SYSF Collaborates with National Comprehensive Cancer Network

SYSF Collaborates with National Comprehensive Cancer Network

The National Comprehensive Cancer Network® (NCCN®) is a not-for-profit alliance of 28 leading cancer centers devoted to patient care, research, and education. NCCN is dedicated to improving and facilitating quality, effective, efficient, and accessible cancer care so patients can live better lives. Through the leadership and expertise of clinical professionals at NCCN Member Institutions, NCCN develops clinical practice guidelines appropriate for use by patients, clinicians, and other health care decision-makers around the world.

Though these guidelines are developed with best practices in use in the United States, the resources do apply to patients and clinicians in Canada (where treatment options and accessibility apply), as confirmed with members of the Save Your Skin Foundation Medical Advisory Board.  Canadian doctors do refer to the NCCN clinical guidelines, and they do support the distribution of NCCN patient guidelines to Canadian patients.

There are guidelines created for many cancers; we have listed below the links to each most relevant to the topic of skin cancer or ocular melanoma, as well as supportive topics such as immunotherapy or treatment side effects, and mental wellness issues and survivorship. NCCN guidelines are easy to read, well illustrated, and a valuable resource for patients, available as online e-booklets, download-able PDF files, or on the “NCCN Guides for Cancer” app for iPhone or Android devices and tablets.

Today marks an exciting day for non-melanoma skin cancer patients, with the release of the new booklet, NCCN Guidelines for Patients®: Squamous Cell Skin Cancer, endorsed by Save Your Skin Foundation, and made possible by funding through the NCCN Foundation®. This new book of patient information explains prevention, diagnosis and treatment for squamous cell skin cancer—the second-most common skin cancer (after basal cell cancer). Squamous cell and basal cell skin cancers are responsible for about 5 million annual incidents of non-melanoma skin cancer in the United States1—making them more prevalent than all other types of cancer combined2. Incidence rates have been rising for squamous cell skin cancer in recent years, particularly in younger people3. (source)

This new booklet explains in detail the diagnosis of squamous cell skin cancer, treatment and procedure options, but it also provides personal accounts from patients who have experienced the SCC journey, as well as treating centres and patient resources such as a list of questions to ask at doctor appointments. Save Your Skin Foundation is pleased to support these new guidelines document, and to help connect patients with the resource, as well as to connect NCCN with patients who so generously shared their perspectives with us for the development of the booklet.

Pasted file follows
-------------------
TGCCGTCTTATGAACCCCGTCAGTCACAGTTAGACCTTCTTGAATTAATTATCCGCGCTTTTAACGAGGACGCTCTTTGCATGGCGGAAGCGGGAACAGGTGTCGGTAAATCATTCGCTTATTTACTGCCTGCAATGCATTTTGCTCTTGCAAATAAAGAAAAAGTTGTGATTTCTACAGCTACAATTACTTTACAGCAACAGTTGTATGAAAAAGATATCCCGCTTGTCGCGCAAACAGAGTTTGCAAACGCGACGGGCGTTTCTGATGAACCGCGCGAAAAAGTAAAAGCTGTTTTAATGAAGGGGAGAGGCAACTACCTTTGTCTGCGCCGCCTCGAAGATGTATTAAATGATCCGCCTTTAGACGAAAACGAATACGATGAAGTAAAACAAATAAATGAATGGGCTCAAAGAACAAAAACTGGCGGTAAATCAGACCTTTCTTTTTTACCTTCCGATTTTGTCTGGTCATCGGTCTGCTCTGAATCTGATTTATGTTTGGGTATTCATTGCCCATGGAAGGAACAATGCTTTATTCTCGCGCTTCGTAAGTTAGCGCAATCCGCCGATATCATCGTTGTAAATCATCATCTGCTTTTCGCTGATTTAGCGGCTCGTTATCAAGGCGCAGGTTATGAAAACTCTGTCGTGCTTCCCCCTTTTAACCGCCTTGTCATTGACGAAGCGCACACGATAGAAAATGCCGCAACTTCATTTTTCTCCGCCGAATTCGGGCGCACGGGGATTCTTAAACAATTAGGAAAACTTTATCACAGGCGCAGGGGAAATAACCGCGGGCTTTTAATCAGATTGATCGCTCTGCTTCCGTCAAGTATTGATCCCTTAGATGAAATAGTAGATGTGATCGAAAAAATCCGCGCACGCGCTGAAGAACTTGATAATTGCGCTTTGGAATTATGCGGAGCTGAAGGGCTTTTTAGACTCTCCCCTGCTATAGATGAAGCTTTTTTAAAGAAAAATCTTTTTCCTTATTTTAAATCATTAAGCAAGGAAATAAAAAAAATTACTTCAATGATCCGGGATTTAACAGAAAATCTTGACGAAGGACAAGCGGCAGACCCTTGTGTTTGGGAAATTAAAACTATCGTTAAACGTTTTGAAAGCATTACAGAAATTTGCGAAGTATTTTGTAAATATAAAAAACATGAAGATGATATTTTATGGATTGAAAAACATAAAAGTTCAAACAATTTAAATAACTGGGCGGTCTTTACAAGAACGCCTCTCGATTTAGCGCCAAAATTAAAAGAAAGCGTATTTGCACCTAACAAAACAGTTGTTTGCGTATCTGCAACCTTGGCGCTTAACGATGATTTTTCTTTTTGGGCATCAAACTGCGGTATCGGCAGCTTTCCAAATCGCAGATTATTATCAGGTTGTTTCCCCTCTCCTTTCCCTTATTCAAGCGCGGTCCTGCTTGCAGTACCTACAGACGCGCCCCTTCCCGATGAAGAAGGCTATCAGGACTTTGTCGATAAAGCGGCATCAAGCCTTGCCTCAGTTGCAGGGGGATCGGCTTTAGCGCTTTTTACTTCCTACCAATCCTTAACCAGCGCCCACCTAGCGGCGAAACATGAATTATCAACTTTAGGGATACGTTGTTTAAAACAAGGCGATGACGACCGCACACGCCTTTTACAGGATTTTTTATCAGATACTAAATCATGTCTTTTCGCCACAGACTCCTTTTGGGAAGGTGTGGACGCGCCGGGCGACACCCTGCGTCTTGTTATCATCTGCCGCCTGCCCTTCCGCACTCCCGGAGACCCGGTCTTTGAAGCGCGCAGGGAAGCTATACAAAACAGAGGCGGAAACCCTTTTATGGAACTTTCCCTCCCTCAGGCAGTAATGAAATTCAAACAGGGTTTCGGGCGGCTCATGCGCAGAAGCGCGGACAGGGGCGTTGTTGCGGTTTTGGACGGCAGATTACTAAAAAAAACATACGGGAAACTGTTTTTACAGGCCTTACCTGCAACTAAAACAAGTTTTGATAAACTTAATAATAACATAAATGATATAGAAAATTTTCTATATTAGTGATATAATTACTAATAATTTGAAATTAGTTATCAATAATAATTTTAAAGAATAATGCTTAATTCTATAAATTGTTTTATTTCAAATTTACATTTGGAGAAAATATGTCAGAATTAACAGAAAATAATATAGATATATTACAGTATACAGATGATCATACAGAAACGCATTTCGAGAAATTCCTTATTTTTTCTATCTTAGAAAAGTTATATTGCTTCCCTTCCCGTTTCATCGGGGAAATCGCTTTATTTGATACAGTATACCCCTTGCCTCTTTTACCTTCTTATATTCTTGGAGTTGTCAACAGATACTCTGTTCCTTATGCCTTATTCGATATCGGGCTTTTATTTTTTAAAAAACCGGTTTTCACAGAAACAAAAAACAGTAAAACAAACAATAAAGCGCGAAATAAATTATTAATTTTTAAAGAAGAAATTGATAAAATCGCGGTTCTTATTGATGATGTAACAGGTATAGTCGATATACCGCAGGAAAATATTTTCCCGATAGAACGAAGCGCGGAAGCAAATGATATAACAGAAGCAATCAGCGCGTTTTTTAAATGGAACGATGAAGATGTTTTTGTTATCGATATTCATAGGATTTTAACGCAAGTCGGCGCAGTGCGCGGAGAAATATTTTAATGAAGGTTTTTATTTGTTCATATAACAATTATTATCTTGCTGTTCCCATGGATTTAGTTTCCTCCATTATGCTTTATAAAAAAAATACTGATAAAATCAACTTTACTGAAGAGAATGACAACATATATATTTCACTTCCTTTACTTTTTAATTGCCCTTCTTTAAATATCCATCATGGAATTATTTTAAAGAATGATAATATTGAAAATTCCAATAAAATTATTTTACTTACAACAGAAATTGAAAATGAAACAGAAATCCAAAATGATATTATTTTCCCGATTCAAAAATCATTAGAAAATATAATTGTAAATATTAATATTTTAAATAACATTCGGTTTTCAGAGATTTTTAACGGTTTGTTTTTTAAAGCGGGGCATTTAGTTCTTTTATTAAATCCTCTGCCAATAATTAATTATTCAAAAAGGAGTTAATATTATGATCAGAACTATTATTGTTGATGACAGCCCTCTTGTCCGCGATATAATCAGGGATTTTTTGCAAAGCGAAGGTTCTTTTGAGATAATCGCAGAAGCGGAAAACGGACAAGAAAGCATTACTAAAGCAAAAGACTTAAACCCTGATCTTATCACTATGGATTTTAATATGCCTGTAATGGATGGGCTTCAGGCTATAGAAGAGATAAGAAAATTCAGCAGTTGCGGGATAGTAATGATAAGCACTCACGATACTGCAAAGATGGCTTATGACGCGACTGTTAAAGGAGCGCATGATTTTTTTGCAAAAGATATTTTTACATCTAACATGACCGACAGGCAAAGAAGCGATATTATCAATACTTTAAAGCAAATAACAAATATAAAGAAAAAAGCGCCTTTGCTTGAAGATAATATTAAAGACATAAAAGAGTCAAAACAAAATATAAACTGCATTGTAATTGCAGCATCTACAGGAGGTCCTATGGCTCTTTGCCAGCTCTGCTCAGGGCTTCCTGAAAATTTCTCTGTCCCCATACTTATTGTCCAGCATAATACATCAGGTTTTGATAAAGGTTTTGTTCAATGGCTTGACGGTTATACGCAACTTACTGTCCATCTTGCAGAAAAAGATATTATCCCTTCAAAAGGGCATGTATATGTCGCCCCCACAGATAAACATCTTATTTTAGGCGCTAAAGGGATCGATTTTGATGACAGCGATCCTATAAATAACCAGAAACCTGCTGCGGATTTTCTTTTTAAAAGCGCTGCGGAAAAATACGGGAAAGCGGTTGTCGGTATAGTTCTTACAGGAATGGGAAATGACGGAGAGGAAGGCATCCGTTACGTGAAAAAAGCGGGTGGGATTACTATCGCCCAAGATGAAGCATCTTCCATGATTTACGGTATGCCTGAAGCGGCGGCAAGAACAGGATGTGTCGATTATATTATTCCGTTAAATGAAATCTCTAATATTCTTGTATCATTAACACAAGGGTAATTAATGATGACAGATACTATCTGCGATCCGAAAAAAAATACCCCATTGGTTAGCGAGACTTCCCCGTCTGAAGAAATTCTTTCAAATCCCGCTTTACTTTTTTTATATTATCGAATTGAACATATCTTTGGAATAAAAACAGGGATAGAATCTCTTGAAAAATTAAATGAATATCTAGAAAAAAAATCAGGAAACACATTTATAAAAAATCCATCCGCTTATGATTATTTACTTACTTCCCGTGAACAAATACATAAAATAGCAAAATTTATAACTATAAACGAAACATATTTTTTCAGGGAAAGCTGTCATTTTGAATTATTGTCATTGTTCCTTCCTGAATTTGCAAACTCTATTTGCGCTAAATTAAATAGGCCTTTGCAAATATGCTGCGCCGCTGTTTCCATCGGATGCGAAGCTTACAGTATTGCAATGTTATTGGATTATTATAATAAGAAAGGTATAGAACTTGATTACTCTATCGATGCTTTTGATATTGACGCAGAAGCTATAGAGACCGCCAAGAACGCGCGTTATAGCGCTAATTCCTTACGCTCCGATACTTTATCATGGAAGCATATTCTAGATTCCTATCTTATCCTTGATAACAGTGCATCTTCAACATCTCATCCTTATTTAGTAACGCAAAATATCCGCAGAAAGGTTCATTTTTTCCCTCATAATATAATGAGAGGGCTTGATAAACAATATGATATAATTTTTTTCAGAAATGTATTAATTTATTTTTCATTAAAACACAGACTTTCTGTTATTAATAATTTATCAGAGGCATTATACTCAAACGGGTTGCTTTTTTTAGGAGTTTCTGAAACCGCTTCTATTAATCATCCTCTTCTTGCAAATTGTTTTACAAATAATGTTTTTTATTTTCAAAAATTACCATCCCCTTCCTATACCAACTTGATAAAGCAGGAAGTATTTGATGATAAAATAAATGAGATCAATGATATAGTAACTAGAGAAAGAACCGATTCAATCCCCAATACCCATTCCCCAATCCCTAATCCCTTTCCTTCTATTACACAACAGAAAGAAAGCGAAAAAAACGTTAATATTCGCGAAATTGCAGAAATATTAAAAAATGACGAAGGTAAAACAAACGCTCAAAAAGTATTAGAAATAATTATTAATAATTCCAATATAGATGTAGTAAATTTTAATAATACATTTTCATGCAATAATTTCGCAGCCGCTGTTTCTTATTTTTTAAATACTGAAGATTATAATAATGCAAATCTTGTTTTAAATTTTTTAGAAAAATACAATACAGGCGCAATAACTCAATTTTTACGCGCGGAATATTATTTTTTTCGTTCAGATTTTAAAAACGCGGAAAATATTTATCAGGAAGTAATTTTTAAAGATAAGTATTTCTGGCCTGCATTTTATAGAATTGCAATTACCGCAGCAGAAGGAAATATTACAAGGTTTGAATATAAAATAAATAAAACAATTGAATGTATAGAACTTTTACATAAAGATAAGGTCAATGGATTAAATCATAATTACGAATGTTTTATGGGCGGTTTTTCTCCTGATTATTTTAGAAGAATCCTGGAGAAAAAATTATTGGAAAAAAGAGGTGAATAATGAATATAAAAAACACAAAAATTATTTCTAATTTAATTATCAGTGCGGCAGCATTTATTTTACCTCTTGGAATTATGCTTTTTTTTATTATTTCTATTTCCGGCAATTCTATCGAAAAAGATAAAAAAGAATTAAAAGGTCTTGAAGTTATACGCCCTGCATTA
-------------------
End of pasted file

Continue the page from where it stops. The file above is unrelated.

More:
SYSF has every confidence that the new NCCN Guidelines for Squamous Cell Carcinoma will help patients understand and manage their skin cancer diagnosis, treatment, and recommended follow-up routine.  This comprehensive resource gives skin cancer patients a reliable checklist to inform decisions in their care, which is much-needed for this common form of cancer, and even more helpful in the metastatic setting.

We look forward to continued collaboration with NCCN, and will offer our support with any new skin cancer guidelines or updates to existing booklets.

To view the guidelines, please click the links below:

NCCN Guidelines for Patients®: Squamous Cell Skin Cancer

NCCN Guidelines for Patients®: Melanoma

NCCN Clinical Practice Guidelines®: Uveal Melanoma

NCCN Guidelines for Patients®: Distress

NCCN Guidelines for Patients®: Adolescents and Young Adults with Cancer

 

Virtual Library of NCCN Guidelines® AppAvailable for iPhone/iPad and Android Smartphone/Tablet

 

February 28, 2019 press release detailing news of the NCCN Guidelines for Patients® ~  Squamous Cell Skin Cancer: New Patient Resource from NCCN Clears up Confusion around Highly Common Type of Skin Cancer

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